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Review of Parrots International Symposium 2009

By Kasmir Csaky

The Parrots International 2009 Symposium was unsurpassed - ranking right up at the top of some of the best avian related functions I have attended.

The "M" Resort Hotel

The "M" Hotel Resort pool

The "M" Resort Lobby

The hotel and the food were spectacular. When you enter the lobby of many of the other chic hotels in Las Vegas, you walk directly into the casino. When you enter the lobby of the M, you walk past two large waterfalls on your way to the check- in desk. This atmosphere conveys a feeling of elegance and a promise of pampering. The rooms were stylish and modern. They even had televisions in the bathroom mirrors. Las Vegas has some of the top paid chefs in the world. I suspect that they are employed at the M, because the food was delectable.

There were 20 speakers scheduled, but Ryan Watson from Al Wabra Wildlife Preservation in Qatar had to drop out. His wife was about to have a baby, and Al Wabra has had five Spix’s Macaw chicks this year. Three Spix’s chicks had previously been announced, and two more hatched Spix’s chicks were announced for the first time at the Symposium. Last year was disappointing, since no chicks were produced. Therefore, everyone is happy this year. Mark Stafford, the Founder and President of Parrots International, played a cameo video of Ryan showing us the Spix ’schicks in Qatar. Mark also explained to us many of the key points that Watson would have made in his presentation, and updated us on the many Parrots International projects.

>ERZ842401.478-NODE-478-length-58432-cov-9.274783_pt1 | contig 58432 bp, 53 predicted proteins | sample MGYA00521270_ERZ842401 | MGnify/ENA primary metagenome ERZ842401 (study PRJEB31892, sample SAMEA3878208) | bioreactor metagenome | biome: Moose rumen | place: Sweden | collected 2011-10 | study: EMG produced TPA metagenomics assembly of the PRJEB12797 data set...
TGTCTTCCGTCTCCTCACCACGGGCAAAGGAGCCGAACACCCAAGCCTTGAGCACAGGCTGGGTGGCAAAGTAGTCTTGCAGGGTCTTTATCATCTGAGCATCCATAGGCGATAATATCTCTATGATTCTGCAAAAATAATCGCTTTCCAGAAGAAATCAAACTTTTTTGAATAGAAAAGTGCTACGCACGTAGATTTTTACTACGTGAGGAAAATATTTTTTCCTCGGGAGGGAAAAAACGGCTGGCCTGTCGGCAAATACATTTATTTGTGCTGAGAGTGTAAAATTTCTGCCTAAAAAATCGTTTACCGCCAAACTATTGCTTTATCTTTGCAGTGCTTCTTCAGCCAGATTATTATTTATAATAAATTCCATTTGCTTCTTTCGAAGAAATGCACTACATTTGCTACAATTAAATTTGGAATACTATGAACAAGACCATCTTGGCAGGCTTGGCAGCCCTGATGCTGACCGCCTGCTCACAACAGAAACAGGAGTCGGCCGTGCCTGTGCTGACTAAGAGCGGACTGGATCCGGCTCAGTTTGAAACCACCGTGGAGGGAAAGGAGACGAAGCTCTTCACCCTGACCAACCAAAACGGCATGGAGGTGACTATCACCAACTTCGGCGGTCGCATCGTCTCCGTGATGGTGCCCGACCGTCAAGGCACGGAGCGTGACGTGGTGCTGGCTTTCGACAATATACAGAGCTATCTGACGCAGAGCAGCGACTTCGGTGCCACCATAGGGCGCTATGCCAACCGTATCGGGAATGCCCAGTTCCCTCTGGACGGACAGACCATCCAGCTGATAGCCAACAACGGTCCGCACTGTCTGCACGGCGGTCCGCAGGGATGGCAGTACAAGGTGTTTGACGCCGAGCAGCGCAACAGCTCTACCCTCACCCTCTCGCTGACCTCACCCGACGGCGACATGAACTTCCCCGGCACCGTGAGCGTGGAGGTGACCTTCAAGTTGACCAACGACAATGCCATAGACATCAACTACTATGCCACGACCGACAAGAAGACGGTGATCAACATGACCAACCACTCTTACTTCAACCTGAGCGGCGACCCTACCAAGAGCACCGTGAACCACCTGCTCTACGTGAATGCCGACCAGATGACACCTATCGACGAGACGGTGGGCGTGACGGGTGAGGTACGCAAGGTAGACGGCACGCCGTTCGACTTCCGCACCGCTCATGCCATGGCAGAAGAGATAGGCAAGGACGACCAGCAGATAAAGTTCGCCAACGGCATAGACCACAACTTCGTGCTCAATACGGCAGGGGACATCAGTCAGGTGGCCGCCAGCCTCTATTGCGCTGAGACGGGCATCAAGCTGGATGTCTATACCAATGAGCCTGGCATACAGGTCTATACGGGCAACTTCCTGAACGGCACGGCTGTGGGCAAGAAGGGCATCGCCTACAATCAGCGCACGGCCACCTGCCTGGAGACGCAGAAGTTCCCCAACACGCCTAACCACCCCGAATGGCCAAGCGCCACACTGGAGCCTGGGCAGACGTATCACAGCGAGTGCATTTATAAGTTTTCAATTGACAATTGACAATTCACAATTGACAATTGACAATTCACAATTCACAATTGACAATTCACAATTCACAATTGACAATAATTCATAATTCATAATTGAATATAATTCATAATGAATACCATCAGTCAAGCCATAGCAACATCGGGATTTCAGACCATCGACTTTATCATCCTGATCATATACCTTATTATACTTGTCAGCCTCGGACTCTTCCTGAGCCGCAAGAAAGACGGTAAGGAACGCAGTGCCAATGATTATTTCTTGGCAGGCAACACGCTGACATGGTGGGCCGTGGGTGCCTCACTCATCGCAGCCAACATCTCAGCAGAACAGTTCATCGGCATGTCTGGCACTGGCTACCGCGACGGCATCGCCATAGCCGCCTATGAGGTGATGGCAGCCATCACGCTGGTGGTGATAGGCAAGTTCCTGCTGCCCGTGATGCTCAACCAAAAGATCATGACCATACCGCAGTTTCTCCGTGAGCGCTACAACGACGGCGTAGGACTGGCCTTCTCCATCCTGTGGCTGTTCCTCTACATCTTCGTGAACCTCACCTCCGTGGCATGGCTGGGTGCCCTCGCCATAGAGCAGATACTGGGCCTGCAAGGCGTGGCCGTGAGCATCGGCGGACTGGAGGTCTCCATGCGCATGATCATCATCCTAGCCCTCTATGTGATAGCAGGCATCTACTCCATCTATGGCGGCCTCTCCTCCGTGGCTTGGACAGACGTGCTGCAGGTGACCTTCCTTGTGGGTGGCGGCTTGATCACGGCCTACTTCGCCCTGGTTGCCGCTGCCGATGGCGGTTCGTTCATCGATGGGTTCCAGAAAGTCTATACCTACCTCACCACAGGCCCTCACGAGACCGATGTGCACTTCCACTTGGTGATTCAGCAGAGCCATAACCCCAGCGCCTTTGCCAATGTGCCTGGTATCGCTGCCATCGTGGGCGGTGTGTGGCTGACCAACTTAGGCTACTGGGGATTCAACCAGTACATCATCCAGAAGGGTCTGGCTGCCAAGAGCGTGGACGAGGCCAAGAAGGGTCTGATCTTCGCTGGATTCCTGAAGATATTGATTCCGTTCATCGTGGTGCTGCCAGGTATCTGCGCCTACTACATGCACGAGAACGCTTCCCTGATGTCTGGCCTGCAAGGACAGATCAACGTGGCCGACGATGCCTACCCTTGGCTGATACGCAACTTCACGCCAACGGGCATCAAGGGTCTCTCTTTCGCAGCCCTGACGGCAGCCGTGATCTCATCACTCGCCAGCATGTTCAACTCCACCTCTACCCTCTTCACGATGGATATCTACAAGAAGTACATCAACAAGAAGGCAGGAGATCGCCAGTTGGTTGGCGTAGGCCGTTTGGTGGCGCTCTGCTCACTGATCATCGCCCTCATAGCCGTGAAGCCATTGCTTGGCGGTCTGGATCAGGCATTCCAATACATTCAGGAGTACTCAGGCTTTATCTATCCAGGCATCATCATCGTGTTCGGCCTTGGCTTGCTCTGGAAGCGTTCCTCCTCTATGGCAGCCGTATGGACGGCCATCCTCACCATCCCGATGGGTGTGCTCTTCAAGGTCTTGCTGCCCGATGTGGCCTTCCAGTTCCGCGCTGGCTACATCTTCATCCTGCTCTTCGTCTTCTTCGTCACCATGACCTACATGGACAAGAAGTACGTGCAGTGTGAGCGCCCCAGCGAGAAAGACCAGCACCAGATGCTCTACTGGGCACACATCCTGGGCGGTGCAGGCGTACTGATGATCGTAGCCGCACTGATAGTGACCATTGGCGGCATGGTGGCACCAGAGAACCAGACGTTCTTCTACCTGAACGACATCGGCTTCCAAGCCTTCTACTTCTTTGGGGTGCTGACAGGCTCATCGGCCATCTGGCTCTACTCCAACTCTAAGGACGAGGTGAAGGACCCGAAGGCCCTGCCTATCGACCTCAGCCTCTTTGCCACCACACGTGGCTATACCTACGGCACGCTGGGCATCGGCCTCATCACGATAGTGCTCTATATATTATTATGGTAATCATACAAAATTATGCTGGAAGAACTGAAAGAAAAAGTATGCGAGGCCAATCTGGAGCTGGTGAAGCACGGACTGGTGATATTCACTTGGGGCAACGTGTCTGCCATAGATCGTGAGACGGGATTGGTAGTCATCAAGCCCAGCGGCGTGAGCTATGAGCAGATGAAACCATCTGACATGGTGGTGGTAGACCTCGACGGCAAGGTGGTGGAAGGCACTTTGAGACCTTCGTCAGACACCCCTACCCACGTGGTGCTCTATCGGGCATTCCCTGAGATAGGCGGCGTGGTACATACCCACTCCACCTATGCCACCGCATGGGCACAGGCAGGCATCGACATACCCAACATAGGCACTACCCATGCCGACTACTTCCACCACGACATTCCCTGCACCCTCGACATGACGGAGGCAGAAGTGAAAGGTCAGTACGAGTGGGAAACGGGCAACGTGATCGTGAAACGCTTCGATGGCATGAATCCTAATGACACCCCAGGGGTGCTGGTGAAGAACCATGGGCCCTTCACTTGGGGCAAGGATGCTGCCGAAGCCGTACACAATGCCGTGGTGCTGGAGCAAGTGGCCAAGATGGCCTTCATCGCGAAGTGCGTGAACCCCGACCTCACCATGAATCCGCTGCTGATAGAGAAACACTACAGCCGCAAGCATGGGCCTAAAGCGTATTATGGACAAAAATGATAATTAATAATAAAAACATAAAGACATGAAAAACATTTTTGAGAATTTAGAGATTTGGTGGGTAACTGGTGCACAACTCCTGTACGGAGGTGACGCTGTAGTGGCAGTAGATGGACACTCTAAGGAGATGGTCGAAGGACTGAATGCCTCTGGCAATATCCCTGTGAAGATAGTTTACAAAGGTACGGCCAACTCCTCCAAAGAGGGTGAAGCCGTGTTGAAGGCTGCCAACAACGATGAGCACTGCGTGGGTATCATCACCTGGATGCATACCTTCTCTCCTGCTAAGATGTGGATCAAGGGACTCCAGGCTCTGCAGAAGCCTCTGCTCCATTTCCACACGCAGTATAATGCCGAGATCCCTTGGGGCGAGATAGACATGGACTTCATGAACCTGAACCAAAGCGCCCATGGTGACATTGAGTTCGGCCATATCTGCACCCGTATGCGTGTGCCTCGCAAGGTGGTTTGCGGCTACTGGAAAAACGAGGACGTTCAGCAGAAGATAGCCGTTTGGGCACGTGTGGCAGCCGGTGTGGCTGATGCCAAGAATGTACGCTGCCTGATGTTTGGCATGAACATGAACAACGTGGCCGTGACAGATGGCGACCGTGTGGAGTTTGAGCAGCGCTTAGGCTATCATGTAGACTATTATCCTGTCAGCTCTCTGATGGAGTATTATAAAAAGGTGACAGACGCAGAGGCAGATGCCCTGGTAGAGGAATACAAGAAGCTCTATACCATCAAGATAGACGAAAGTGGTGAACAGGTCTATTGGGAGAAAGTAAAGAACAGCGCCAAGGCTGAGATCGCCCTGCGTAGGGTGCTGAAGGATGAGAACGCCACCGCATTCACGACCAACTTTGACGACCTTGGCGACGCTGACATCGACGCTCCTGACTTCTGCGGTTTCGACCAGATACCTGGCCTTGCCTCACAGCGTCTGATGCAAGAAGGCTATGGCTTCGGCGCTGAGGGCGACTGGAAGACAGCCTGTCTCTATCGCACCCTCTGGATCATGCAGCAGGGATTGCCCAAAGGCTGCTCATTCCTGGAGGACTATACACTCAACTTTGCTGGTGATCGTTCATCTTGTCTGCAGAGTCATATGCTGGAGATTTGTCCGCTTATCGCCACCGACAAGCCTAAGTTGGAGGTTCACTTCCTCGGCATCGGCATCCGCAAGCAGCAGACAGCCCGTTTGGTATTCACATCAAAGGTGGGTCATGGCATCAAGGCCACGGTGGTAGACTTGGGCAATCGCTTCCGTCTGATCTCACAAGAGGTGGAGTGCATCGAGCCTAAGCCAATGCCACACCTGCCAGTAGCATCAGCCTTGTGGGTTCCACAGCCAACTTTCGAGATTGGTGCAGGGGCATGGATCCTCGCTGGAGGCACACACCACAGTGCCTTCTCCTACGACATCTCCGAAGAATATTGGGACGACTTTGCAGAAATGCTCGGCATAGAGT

Photos from the Event

Gabby Vigo, Carmen Daily, Don Brightsmith (left to right)

Carlos Bianchi, Carmen Daily, Mark Stafford, Tom White (left to right)

Neiva Guedes, Tom White, Glaucia Seixas (left to right)

Rolant Jonker and Grace Innemee talking to a delegate Chris Shanks at the Friday social

Symposium planning committee members Dianna Stokotelny and Carmen Leon

Armando setting up raffle prizes

Jafet and Sun conure

Sun Conures collected dollar bills from delegates.

Free Flight demonstration by Susan Hilliard

Carol Lambert meeting Chris Biro's birds first hand